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Dublin: 5 °C Monday 24 February, 2020
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Column: State visits won't spark an economic turnaround

Former trader Nick Leeson argues that, despite the hype, the visits of Queen Elizabeth II and President Barack Obama will not be the catalyst for a major change in Ireland’s financial fortunes.

Nick Leeson

LAST WEEK SIGNALLED the first visit by an English monarch to these shores in 90 years of independence.

It was a fantastic occasion, passed off with little or no real incident and should result in a strengthening of the relationship between the two countries. The symbolic nature of the visit was immense and a delight to behold.

Yesterday morning, the President of the United States Barack Obama landed at Dublin Airport to begin his State visit. A large media entourage followed his every movement and Ireland hit the pages of newspapers around the globe for the second consecutive week.

Showcasing Ireland in this manner is fantastic and the opportunity was one that would have been difficult to miss out on. The Dublin Chamber of Commerce announced that over 5,000 articles were published across 95 countries within 24 hours of the Queen’s first step into the country. There is no doubt that this at least doubled by the end of the week. Added to the television coverage one industry expert suggested that the “global publicity for the visits of H.M. Queen Elizabeth II and the President of the United States of America, could be worth as much as €150 million in advertising terms for Ireland”.

But what real value do these visits bring to the country? They may possibly repair some of the negative stories that have dominated the financial landscape since the original bank guarantee was given in September 2008. They may possibly give tourism a boost in a country where it has to be said it has been waning for a number of years. If either does happen, unfortunately it will be very short-lived.

I was amazed by some of the headlines during the last week. Many suggested that the Queen’s visit had sparked an economic turnaround and that it was the catalyst for a major change in fortunes. The truth unfortunately is something very different: this is nothing more than a minor distraction from the economic difficulties that we are experiencing.

Europe and the IMF are loaning Ireland a total of €67.5 billion to prop up its banks and cover its sovereign funding needs after revelations of huge property-related loan losses. As a consequence Ireland has no real access to debt markets that the majority of other countries enjoy. Problems in Greece are keeping Irish borrowing costs at euro-era highs. Apart from engaging two State visits that will have cost an estimated €30-40 million by conclusion, the Government are doing all that they can to get ahead of the problem but there are serious doubts that it will be enough.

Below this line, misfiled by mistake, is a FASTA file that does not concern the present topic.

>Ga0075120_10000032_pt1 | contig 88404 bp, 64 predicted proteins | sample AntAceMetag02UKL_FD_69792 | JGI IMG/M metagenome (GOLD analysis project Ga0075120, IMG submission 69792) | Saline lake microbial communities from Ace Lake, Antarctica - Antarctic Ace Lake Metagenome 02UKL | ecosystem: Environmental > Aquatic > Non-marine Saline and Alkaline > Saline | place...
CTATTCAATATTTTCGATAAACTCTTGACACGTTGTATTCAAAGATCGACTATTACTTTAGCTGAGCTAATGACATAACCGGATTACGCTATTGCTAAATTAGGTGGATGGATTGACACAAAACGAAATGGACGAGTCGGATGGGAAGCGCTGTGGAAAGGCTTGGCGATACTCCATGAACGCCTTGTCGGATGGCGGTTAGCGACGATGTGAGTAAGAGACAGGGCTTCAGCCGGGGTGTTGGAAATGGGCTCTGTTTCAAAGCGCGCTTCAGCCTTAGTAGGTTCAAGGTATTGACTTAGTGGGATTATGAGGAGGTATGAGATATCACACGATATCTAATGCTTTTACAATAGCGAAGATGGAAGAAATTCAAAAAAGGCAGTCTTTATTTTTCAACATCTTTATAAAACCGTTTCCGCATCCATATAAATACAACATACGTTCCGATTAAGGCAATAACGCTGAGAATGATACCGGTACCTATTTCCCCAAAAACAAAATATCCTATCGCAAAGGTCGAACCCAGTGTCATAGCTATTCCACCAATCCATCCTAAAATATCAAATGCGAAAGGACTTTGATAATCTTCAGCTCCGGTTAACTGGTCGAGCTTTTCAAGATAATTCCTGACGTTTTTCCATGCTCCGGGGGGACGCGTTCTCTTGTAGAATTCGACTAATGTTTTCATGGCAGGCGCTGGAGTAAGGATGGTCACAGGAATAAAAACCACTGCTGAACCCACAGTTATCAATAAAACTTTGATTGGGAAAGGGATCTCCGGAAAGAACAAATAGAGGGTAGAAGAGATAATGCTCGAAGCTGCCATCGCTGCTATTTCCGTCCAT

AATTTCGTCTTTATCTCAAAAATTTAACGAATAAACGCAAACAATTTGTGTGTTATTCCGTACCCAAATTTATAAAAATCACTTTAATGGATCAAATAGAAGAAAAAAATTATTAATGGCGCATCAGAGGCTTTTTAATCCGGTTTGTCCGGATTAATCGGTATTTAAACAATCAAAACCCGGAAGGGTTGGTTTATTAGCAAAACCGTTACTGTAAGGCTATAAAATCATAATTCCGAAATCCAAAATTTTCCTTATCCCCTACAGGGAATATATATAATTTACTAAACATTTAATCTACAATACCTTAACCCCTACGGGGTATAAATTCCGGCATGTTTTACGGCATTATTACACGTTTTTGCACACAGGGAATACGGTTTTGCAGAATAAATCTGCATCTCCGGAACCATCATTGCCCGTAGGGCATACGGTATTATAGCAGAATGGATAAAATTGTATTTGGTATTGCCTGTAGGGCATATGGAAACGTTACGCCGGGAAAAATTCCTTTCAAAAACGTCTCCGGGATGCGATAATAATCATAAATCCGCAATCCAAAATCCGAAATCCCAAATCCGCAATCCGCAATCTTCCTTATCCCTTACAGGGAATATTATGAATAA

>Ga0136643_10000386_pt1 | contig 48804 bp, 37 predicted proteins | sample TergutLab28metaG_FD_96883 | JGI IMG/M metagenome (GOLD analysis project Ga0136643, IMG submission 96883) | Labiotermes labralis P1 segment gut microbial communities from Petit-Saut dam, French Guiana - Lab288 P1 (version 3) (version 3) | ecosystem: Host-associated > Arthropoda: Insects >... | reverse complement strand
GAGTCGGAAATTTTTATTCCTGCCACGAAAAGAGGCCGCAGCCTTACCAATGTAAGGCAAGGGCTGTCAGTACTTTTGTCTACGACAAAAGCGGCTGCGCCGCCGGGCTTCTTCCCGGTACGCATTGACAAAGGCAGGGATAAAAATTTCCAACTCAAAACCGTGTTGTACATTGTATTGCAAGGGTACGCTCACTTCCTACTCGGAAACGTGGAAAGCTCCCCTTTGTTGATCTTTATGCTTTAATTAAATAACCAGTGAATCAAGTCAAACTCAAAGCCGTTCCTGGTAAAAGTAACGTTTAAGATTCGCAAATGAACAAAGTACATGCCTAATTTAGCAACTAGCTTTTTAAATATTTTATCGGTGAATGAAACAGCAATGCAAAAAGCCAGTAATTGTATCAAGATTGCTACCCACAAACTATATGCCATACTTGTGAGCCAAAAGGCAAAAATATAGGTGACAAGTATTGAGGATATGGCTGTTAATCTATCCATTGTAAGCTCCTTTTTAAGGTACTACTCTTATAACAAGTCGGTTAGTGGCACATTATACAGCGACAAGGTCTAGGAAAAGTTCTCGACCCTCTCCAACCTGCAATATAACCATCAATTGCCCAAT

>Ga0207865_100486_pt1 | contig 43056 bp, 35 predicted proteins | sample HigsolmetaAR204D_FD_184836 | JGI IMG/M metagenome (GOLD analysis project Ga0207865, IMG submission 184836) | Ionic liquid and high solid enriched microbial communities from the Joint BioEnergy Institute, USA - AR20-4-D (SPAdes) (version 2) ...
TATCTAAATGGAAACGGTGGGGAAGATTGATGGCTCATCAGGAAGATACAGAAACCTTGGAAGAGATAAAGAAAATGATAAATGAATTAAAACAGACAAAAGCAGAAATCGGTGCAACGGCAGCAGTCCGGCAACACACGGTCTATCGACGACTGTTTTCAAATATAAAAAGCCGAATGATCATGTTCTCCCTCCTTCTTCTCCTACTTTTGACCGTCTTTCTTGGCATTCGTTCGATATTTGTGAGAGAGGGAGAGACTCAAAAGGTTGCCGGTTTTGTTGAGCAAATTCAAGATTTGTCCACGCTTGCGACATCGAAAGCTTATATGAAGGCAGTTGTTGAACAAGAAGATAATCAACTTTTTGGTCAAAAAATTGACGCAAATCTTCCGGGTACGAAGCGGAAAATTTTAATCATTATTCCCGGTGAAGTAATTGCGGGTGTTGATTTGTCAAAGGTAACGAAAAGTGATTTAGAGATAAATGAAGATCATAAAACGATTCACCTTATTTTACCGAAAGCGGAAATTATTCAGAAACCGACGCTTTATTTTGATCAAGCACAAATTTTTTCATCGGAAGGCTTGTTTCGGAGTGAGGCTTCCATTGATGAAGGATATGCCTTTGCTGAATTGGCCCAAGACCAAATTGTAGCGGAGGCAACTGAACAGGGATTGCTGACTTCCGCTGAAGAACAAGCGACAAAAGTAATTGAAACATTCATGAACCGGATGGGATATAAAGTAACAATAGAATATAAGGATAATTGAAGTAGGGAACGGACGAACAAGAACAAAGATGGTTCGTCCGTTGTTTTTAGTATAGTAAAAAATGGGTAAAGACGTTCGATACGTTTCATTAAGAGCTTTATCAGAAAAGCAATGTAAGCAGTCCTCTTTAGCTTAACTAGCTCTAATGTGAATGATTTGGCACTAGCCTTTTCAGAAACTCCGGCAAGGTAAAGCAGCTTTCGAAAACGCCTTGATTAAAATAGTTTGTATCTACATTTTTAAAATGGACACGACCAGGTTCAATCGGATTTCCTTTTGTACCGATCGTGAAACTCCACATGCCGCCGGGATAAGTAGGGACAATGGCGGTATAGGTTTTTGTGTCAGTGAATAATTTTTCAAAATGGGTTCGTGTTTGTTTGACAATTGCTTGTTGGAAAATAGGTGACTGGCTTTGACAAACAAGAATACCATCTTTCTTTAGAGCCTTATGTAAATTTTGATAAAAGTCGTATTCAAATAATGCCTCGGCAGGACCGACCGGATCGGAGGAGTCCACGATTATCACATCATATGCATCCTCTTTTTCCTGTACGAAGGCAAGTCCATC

“A massive increase in tourism is not on the cards.”

Ireland’s medium term growth prospects are key for its ability to shoulder its debt burden. Ireland’s economic recovery will be largely export dependent and this following a severe recession is subject to considerable risk.

A massive increase in tourism is not on the cards. Ireland is suffering from the double whammy of an economic bailout and a strong currency. The euro remains at very strong levels against the Pound and the US dollar. Great if any of us are visiting those shores but not so good if we are looking for tourists to visit Ireland. The strength of the euro is also damaging the export generated growth that everyone is looking for, making Irish products more expensive in comparative terms.

I spend two days a week in London at the moment. Fly Shannon to London Stansted on Ryanair for less than the cost of a train ticket from Galway to Dublin and always return shocked by the comparative cost of living in Ireland.

Michael O’Leary is not expecting a massive influx of tourists into Ireland. Ryanair Holding PLC announced yesterday morning that it would cut capacity for the first time in its history next winter as higher fuel costs threaten to render much of the network unprofitable. CEO Michael O’Leary announced that he would ground 80 of 300 jets for the low season starting in October.

“It’s the first time ever that we’ll go negative on traffic,” O’Leary said.

One of Ireland’s greatest business successes, Ryanair, fell as much as 9.2 per cent in early morning trading yesterday to €3.25 and continues to trade around this level.

The optimism surrounding the recent visits is a welcome distraction to many and economic growth in Moneygall this week is guaranteed. But when the dust settles next week, the costs will have been tallied and Ireland will remain an expensive country to visit, negating the positive impact of these visits. The cost of travel, recreation and dining out remains excessive in euro terms in relation to both the UK and the USA.

Unless this changes, we will very quickly be back to the hard options to see us through the economic quagmire.

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